The reason that the fat is deposited differently on goats and sheep is the fact that sheep and cows are grazers and eat mostly a meter and below to the ground, primarily consuming grass while the goat is a browser and normally eats at a distance of a meter and above the ground, primarily consuming leaves, twigs and weeds. Given a choice a Boer goat’s diet normally consists of 16% grass according to studies in South Africa. This distinction in the eating habits of goats and sheep is one of the contributing factors that makes goat meat the healthiest red meat that you can eat, low in cholesterol and low in fat but high in protein. What makes the Boer goat so hardy is that they are opportunistic, that is, they will make a living on the food that is available even if it is only grass. The Boer goat is bred to be highly fertile, very gentle, easy to breed with good mothering ability and able to make a living under harsh conditions with low quality food according to the South African Boer Breed Standard.
As the production of meat goats with the help of pedigreed Boer goats gains in popularity it may be beneficial to track the pedigrees of the stock that are producing the best meat or market goats. This function could also be done by the Boer goat breed associations as I doubt that pedigree associations will spring up for meat goats that are going on a truck to be butchered and consumed at eight to twelve months of age.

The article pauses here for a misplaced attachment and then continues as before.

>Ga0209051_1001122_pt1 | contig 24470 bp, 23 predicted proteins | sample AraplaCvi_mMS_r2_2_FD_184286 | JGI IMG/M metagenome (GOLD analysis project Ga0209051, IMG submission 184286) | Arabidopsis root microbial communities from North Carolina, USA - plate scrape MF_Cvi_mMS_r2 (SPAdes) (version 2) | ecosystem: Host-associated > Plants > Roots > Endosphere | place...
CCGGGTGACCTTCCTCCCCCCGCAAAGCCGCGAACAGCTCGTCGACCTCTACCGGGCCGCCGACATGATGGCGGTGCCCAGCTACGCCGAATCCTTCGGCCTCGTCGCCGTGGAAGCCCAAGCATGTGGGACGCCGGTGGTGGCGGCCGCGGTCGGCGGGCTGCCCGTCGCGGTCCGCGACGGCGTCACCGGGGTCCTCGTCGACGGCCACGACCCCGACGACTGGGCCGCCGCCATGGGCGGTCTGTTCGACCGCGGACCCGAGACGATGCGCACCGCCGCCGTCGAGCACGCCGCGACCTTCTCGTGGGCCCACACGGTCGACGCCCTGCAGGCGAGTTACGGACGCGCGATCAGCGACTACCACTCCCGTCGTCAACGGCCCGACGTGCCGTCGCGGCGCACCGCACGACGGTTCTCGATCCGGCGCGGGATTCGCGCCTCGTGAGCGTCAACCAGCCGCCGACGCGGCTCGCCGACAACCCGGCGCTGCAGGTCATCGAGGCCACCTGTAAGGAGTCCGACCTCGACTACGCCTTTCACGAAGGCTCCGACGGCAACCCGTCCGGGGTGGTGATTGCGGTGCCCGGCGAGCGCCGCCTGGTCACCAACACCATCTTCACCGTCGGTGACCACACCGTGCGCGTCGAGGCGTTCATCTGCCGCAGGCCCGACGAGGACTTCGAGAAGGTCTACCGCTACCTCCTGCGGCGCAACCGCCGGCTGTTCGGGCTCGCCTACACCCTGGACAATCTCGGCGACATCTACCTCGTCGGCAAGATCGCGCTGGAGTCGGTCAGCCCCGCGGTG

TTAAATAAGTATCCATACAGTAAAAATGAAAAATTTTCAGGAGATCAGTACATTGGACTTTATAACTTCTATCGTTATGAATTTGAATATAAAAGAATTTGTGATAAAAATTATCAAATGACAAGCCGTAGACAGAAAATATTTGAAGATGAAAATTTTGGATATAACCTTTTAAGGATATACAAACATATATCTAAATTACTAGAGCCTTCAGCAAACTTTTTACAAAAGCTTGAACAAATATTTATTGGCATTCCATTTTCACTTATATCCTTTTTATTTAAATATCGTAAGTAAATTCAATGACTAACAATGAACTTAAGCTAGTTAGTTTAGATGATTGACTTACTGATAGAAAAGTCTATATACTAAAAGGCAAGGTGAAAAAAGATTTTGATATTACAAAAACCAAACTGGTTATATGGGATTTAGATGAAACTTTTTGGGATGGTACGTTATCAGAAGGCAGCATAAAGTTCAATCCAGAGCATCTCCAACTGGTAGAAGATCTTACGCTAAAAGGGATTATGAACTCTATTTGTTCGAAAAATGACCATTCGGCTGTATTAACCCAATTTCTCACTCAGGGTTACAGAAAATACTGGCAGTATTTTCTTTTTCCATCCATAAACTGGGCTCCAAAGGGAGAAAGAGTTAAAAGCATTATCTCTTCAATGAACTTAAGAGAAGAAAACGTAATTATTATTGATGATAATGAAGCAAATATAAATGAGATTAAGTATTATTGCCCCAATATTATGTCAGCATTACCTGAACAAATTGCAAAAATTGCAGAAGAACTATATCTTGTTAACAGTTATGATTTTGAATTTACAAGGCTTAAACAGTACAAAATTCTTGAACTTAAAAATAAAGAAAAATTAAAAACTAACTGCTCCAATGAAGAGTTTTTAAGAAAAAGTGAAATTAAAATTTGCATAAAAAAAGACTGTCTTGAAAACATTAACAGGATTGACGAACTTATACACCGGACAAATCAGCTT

What would obviously follow from the breed associations tracking of the genetics of market goats would be sanctioned Market Goat Shows at the National level. The ABGA has had wether goat classes at their national show the last two years but the participation has been rather small (less than 60 goats). Perhaps a better approach to a National Market Goat Show might be to have it at a different venue at a different time than the national Boer breed shows. With separate promotion and perhaps some different people participating this aspect of recognizing meat goat production might grow even more. Of prime importance and consideration should be not only a live animal exhibition but also a carcass evaluation of these animals at the show. This is sometimes called a “Hoof and Hook Show”. Australia has been having this type of show for years with the champion carcasses being widely recognized and highly appreciated.